By Christian Viveros-Fauné
By Miriam Felton-Dansky
By Tom Sellar
By Tom Sellar
By Jessica Dawson
By Tom Sellar
By R. C. Baker
By Tom Sellar
It's hard to imagine a more unlikely master of the American musical than Trey Parker. As one of the parties responsible for South Park, the cartoonist is associated more with the sound of farting than the sound of music. Even though 1999's South Park: Bigger, Longer & Uncut was a weirdly smart musical, it was widely assumed that the veteran Hollywood composer who shared the songwriting credits with Parker was behind the movie's astute score.
But with the first stage production of Parker's 1993 film, Cannibal! The Musical, his place in the Gershwin-Porter pantheon is secure. Well, maybe not exactly. But Parker demonstrates that he's a more-than-competent composeran ironist who's created the kind of loving parody that only a closeted Broadway aficionado could pull off.
Based (very loosely) on the true story of Alferd Packer, a miner convicted of killing and eating several of his colleagues during an 1883 trek through the Rockies, the story plays starvation, murder, bestiality, and racism for laughsand darn good ones, at that.
By Todd Almond, adapted from the album by Matthew Sweet
61 Christopher Street
Packer narrates the tale in a series of flashbacks, after he's been brought to small-town justice and is granting jailhouse interviews to a smitten reporter named Polly Pry. While guiding a half-dozen greedy but sweet-natured gold prospectors from Utah to his native "Colorado territory," the unwoodsmanly Packer leads the group to its destruction. Before reaching their gruesome end, the miners experience a series of hilariously sent-up clichés of adversity: three Teutonic trappers who taunt the animal-loving protagonists with gory descriptions of their kills; a grimacing Indian chief who speaks with a cartoonish Japanese accent; and, naturally, the feuding among the cockeyed optimist, the chronic liar, and the other deliberately stock personality types in the mining party.
But the plot is mostly an excuse for chipper sing-alongs like "Hang the Bastard" ("Hang him well/Send his sorry soul to hell") and ballads like "When I Was on Top of You" and Polly Pry's touching "This Side of Me" ("Perhaps I'm not the cold bitch/I pretended to be"). The live production, directed by Joan Eileen Murray, hews pretty faithfully to the movie, though she shaves off 25 minutes by stepping up the pace and cutting the lingering mountain shots. Murray adds several well-executed nods to West Side Story, Michael Jackson's "Beat It," and The Matrix, as well as to South Park, which didn't yet exist when Parker made Cannibal! The only disappointment comes during "The Trapper Song," sung by Frenchy (Rob McDonald), who can't enunciate the rapid-fire barrage of mock Gilbert & Sullivan couplets ("I wake up muddy/And I go to bed bloody/'Cause I'm a trappin' man").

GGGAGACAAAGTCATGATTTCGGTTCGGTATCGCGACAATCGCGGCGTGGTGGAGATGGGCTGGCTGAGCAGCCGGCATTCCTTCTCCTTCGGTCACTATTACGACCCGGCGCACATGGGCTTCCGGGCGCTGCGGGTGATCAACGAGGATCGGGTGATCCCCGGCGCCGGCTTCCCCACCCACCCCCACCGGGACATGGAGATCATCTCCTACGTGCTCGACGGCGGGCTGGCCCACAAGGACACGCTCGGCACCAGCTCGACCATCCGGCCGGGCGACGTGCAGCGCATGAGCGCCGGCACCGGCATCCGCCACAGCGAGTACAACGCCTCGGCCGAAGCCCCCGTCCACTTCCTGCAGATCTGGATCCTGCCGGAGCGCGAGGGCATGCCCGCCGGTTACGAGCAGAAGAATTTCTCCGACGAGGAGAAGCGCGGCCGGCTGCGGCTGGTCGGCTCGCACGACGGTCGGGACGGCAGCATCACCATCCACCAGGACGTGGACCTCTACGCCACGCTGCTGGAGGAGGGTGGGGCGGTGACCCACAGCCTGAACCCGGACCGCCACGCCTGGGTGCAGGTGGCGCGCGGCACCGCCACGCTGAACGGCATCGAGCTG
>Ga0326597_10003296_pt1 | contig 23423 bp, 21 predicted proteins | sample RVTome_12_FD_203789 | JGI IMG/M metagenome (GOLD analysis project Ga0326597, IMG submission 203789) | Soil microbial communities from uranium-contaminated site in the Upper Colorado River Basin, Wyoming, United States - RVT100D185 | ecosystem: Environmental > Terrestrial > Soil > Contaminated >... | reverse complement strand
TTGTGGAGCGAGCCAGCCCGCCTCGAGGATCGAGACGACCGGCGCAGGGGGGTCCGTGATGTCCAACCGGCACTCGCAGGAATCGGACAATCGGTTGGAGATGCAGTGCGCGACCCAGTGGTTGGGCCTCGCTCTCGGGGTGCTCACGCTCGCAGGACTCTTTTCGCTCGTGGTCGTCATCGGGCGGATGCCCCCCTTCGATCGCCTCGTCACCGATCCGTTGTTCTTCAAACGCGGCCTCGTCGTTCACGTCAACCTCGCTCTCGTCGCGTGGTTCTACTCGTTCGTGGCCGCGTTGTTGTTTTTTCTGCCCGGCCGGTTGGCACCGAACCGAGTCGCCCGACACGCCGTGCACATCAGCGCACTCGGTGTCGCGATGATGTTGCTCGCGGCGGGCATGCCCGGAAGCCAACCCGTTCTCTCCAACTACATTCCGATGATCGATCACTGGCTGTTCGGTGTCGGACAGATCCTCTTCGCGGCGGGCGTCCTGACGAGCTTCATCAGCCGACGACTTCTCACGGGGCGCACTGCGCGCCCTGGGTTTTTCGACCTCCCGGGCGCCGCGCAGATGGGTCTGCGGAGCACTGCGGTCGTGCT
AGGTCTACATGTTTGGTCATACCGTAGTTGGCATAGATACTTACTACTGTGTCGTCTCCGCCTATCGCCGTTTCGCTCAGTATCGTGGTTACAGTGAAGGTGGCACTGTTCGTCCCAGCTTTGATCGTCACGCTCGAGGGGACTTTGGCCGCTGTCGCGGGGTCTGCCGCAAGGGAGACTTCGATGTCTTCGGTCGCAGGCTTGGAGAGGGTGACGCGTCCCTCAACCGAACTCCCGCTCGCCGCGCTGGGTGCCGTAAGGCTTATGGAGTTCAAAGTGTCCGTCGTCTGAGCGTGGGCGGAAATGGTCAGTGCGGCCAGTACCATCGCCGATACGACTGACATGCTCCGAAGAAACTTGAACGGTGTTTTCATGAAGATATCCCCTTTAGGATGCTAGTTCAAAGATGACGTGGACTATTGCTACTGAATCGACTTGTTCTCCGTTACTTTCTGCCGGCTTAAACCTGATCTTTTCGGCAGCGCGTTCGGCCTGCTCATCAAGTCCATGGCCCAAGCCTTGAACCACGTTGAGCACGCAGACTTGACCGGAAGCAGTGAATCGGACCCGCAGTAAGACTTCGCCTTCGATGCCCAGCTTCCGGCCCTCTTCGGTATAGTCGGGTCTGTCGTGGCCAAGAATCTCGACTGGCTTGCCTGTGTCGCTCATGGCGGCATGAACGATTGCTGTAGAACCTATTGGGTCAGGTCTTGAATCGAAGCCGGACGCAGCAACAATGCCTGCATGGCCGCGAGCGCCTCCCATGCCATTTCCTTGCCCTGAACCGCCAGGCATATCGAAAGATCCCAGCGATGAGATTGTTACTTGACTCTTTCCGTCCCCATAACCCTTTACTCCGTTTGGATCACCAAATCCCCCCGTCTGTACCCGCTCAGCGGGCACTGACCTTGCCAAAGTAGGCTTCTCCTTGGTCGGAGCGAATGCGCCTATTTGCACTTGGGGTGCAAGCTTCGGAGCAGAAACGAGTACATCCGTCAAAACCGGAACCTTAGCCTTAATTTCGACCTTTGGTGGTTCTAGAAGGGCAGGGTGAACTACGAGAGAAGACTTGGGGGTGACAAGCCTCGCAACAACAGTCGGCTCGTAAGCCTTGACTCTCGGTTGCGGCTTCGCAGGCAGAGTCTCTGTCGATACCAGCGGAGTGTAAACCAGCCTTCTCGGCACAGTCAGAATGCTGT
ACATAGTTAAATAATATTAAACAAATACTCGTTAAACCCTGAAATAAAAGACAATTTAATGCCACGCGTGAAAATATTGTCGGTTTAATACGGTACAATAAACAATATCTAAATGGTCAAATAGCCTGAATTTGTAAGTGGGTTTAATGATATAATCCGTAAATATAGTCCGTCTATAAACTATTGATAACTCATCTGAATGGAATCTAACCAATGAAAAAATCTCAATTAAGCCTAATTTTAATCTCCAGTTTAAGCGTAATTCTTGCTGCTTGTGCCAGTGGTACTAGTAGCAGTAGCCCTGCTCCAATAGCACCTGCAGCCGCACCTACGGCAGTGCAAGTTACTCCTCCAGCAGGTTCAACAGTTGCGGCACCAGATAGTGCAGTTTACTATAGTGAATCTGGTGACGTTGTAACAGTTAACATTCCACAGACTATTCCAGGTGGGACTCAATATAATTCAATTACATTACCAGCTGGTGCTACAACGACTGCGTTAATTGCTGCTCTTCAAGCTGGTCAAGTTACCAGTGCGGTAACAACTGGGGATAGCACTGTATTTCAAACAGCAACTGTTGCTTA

There's a happy ending, of sorts. Not to spoil the surprise, but let's just say there's more to come after the chorus line's apparent finale: "When his body stops jerking, we'll know/It's the end of him and the end of the show!"
A less happy ending (or beginning, or middle) is found in Girlfriend, a two-character musical based on the 1991 Matthew Sweet album of the same name. Minus the music, this would be a fairly compelling one-act play. Two high school seniors in a small Nebraska town, the gay-and-out Will (playwright Todd Almond) and the curious but closeted football star Mike (Dominic Bogart), wrestle with their friendship, their mutual attraction, and the limited movie selection at the local drive-in. (The two, though, never address the fact they're the oldest-looking "teenagers" since Dawson's Creek.) Particularly deft is Almond's handling of closeted language. Unfortunately, the reason for the music's presence in the play is as opaque as Will's lilting diction is transparent. Fifteen songs about generic adolescent longing do not make for convincing musical theater. The main pleasure of Matthew Sweet's album is its big-rock productionsoaring guitars, thundering drums, studio-perfect harmonies. Presented on the Duplex's tiny stage, with a restrained piano trio, the music becomes limp and affectless, the songs confusing the story by forcing lyrics to be used as unlikely lines. And more confusion is the last thing either of these boys needs.